Just when you thought it was safe to turn your attention to the General Election, it turns out there are still two North Carolina primaries left to decide. The first, in Columbus County remains undecided because some voters received the wrong ballot on election day. As a result, The State Board of Elections called for a new Republican primary to take place on June 23 for the Columbus County District 2 Commission race.
The second undecided primary occurred for more traditional reasons: a runoff. Like much of the South, North Carolina election law requires that candidates receive a threshold percentage of the vote to move forward. If the winner of a primary does not meet this threshold (30 percent in North Carolina), the second-place candidate can request a second primary. And, this is exactly what happened in North Carolina’s 11th congressional district where Lynda Bennett earned the most votes in the Republican primary, but was more than seven percentage points shy of the 30 percent threshold. 24-year old Madison Cawthorn eeked out second place and filed for a second primary. Election Day for this primary will occur June 23, although mail-in and one-stop early voting is already under way.
The circumstances that led to this primary, and the specifics of the candidates in the race are fascinating, but have been covered extensively by local and national reporters. In this spirit of this blog, I’m going to limit myself here to what the early returns can tell us about the candidates and whether early voting tea leaves can uncover anything about understanding elections in a time of Coronavirus. And, although the Columbus County race is fascinating, what follows only reflects returns from the 11th Congressional District.
Who Is Turning Out?
While the circumstances are not identical, the 2012 Republican second primary in the 11th congressional district provides a helpful mark-on-the-wall for what kind of turnout we might expect in this runoff election. In the 2012 election, Mark Meadows was forced into a Republican runoff in the 11th against second place finisher Vance Patterson. ~94,000 people voted in the first Republican primary v. ~23,000 voters who voted in the second primary. Fast forward to 2020 where ~91,000 people voted in the first primary—if similar numbers hold, we would expect to see ~22,000 people eventually turnout in the 2nd primary election.
Thus far, we are on pace to surpass the 2012 mark on the wall. With another week of early voting and election day itself still to go, 8,456 votes have been accepted. As the table below shows, these voters resemble the demographic profile of the voters in the first primary on almost every metric, although there is a small, but significant age difference across the two primaries.
By matching voter records across the two primaries, we can also see that only about 7 percent of second primary voters sat out in the first primary. These “new voters” are significantly younger (average age of 61 v. 66 years old), more likely to be unaffiliated (32% v. 25%) and more likely to choose the vote-by-mail option than the repeat voters.
Where Are They Turning Out?
Of course, not everyone is eligible to vote in the 2nd primary. Eligible voters are limited to (1) Registered Republicans, (2) Registered Unaffiliated Voters who did not vote in the first primary and, (3) Registered Unaffiliated Voters who chose the Republican ballot in the first primary. That means that simply examining the voter registration data is not a particularly helpful way to understand potential turnout. After sussing out the actual potential voters in the NC11 primary, a much clearer picture emerges about where the voters are. And, as the figure below suggests, the potential voters (the blue bars below) are clustered in Buncombe, Henderson, and Haywood Counties.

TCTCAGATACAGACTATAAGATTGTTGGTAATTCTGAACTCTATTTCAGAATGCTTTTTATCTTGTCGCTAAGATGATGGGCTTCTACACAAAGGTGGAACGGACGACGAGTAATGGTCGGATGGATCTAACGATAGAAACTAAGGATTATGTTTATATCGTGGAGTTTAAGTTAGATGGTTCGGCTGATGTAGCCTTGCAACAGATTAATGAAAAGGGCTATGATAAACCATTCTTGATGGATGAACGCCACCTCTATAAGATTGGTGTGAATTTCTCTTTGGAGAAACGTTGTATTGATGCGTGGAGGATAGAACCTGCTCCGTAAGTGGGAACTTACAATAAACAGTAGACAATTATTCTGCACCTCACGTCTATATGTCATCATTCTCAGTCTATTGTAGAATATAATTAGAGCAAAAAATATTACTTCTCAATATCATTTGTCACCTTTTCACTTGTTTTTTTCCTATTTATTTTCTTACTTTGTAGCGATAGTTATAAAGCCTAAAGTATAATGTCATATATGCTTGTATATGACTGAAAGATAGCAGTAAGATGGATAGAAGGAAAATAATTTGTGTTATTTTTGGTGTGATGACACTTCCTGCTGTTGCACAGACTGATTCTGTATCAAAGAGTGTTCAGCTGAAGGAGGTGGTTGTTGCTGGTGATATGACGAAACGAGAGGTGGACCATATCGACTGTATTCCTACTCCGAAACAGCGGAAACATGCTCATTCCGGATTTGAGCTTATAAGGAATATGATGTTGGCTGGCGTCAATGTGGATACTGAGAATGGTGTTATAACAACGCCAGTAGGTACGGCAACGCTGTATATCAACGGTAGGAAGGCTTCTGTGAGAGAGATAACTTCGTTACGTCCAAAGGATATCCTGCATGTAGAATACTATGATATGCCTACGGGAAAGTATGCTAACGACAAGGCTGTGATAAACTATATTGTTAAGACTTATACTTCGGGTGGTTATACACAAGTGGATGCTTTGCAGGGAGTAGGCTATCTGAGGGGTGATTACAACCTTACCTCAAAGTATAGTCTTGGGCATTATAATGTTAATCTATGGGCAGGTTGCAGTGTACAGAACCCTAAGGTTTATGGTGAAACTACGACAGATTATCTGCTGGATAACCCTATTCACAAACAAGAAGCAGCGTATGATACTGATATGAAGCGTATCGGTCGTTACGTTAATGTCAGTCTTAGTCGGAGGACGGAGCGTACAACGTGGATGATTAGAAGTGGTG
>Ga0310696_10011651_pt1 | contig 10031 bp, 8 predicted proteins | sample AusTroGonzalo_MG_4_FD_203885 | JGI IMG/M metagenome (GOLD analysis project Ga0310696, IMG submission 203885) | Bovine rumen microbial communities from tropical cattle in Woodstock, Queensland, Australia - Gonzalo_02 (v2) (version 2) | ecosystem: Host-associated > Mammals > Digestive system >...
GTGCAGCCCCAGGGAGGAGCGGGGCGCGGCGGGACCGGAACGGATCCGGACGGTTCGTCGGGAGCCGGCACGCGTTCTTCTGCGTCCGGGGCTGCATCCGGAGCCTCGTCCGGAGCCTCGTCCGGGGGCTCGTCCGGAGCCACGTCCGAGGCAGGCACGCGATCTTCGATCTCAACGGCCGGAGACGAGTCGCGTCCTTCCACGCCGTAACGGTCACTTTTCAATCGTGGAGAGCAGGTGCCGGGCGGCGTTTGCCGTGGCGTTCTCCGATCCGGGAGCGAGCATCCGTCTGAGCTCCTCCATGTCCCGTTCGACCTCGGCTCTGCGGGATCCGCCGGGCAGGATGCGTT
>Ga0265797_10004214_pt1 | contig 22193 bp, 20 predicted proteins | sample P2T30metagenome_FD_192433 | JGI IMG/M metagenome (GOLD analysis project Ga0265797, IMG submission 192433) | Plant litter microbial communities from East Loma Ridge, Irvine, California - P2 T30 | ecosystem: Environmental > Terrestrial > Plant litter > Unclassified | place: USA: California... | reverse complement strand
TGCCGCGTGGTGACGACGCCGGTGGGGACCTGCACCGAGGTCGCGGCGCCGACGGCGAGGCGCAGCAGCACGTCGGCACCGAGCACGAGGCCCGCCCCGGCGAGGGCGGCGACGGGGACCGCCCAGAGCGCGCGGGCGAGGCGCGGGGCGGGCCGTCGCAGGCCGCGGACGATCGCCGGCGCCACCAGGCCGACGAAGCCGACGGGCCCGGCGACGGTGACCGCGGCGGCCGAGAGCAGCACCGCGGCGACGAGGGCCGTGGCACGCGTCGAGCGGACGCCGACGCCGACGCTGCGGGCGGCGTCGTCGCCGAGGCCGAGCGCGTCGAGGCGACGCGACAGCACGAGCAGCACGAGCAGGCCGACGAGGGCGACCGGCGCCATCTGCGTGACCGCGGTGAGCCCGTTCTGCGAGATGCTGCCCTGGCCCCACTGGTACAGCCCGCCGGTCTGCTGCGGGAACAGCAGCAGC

Examining the red bars shows us voter turnout by county thus far. And here, it’s clear that Henderson (Cawthorn’s home county) is overperforming relative to the number of eligible voters in the county, as is Macon (a county won by Jim Davis in the 1st primary, but where Cawthorn finished third). Turnout in Haywood (Bennett’s home county) is steady, whereas Buncombe, a Cawthorn stronghold in the 1st primary, is underperforming relative to the number of eligible voters. Clearly there’s something for each candidate to love and loathe in this quick review of geographic voting patterns, but, unless vote choice is radically different than the first primary, it appears that neither candidate is likely to cruise to an easy victory.
What About Mail-in Votes?
Mail-in voting has, of course, been the subject of considerable debate during Covid-19. Some voting rights advocates have suggested that vote-by-mail may be as high as 40% in the General Election, while others have argued that there won’t be much of an increase, if any. At least in this 2nd primary, the truth lies in the middle.
Thus far, about 9% of all votes accepted in the NC11 second Republican primary have been mail-in (the remainder are in-person early voting). While this may not sound like a lot, this represents more than 3 times the rate of mail-in voting during the first primary.
Thanks to Michael for loaning me the keys to the blog for a bit. For any data and NC Politics geeks (and, I’m guessing that describes anyone who’s read this far), I’ll do one more NC11 early voting update at the end of this week, and a brief election wrap-up the day after the second primary concludes. I also plan to add some more thoughts on various aspects of NC politics as we approach election day.
Chris Cooper is Madison Distinguished Professor of Political Science and Public Affairs at Western Carolina University. He tweets @chriscooperwcu and can be contacted by email at firstname.lastname@example.org.